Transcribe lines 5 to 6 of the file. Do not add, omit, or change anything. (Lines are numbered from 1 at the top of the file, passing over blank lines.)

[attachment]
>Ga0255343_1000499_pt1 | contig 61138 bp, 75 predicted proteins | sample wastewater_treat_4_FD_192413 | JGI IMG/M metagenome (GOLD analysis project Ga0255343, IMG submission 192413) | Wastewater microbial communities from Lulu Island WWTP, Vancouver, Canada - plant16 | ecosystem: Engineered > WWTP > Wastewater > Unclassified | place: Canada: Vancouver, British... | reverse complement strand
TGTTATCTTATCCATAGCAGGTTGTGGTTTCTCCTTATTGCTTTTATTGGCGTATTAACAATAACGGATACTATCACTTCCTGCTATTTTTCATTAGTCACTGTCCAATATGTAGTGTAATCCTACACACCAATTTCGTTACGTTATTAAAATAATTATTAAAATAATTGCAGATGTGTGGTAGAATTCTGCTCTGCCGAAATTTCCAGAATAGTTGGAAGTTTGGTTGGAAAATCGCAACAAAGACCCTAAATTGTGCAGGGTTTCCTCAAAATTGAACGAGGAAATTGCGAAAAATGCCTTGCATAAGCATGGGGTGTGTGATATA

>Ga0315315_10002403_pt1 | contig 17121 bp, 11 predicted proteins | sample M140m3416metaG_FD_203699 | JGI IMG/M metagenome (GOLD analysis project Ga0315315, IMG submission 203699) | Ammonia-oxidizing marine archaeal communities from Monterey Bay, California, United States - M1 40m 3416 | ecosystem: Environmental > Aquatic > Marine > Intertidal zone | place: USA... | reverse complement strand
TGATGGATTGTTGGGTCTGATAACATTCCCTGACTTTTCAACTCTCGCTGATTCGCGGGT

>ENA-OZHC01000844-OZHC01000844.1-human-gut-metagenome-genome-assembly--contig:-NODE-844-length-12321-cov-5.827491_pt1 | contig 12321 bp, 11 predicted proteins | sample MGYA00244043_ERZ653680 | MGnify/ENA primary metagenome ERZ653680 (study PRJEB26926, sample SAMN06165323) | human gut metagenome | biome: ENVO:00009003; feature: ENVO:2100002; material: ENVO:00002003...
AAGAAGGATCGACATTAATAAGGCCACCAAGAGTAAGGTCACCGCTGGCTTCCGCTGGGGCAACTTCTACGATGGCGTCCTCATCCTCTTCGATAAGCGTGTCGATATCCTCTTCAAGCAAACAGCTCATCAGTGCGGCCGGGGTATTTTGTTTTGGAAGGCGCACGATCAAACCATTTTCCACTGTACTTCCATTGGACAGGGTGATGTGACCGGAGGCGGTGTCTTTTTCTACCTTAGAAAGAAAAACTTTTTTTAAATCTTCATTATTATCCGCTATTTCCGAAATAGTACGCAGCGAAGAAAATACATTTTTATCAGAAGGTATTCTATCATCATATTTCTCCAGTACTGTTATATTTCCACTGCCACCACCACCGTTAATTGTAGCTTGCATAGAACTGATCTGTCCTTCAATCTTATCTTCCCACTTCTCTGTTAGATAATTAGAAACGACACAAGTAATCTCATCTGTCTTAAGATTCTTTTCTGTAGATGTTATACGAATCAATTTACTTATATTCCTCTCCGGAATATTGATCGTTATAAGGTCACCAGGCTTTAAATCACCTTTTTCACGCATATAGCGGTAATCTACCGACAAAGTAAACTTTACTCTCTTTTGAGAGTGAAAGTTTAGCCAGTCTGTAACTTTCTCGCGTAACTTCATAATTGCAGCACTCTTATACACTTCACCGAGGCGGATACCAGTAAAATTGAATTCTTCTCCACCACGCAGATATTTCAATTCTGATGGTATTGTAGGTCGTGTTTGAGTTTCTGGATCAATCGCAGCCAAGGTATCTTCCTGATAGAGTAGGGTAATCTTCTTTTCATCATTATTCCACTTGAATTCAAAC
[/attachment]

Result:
>ENA-OZHC01000844-OZHC01000844.1-human-gut-metagenome-genome-assembly--contig:-NODE-844-length-12321-cov-5.827491_pt1 | contig 12321 bp, 11 predicted proteins | sample MGYA00244043_ERZ653680 | MGnify/ENA primary metagenome ERZ653680 (study PRJEB26926, sample SAMN06165323) | human gut metagenome | biome: ENVO:00009003; feature: ENVO:2100002; material: ENVO:00002003...
AAGAAGGATCGACATTAATAAGGCCACCAAGAGTAAGGTCACCGCTGGCTTCCGCTGGGGCAACTTCTACGATGGCGTCCTCATCCTCTTCGATAAGCGTGTCGATATCCTCTTCAAGCAAACAGCTCATCAGTGCGGCCGGGGTATTTTGTTTTGGAAGGCGCACGATCAAACCATTTTCCACTGTACTTCCATTGGACAGGGTGATGTGACCGGAGGCGGTGTCTTTTTCTACCTTAGAAAGAAAAACTTTTTTTAAATCTTCATTATTATCCGCTATTTCCGAAATAGTACGCAGCGAAGAAAATACATTTTTATCAGAAGGTATTCTATCATCATATTTCTCCAGTACTGTTATATTTCCACTGCCACCACCACCGTTAATTGTAGCTTGCATAGAACTGATCTGTCCTTCAATCTTATCTTCCCACTTCTCTGTTAGATAATTAGAAACGACACAAGTAATCTCATCTGTCTTAAGATTCTTTTCTGTAGATGTTATACGAATCAATTTACTTATATTCCTCTCCGGAATATTGATCGTTATAAGGTCACCAGGCTTTAAATCACCTTTTTCACGCATATAGCGGTAATCTACCGACAAAGTAAACTTTACTCTCTTTTGAGAGTGAAAGTTTAGCCAGTCTGTAACTTTCTCGCGTAACTTCATAATTGCAGCACTCTTATACACTTCACCGAGGCGGATACCAGTAAAATTGAATTCTTCTCCACCACGCAGATATTTCAATTCTGATGGTATTGTAGGTCGTGTTTGAGTTTCTGGATCAATCGCAGCCAAGGTATCTTCCTGATAGAGTAGGGTAATCTTCTTTTCATCATTATTCCACTTGAATTCAAAC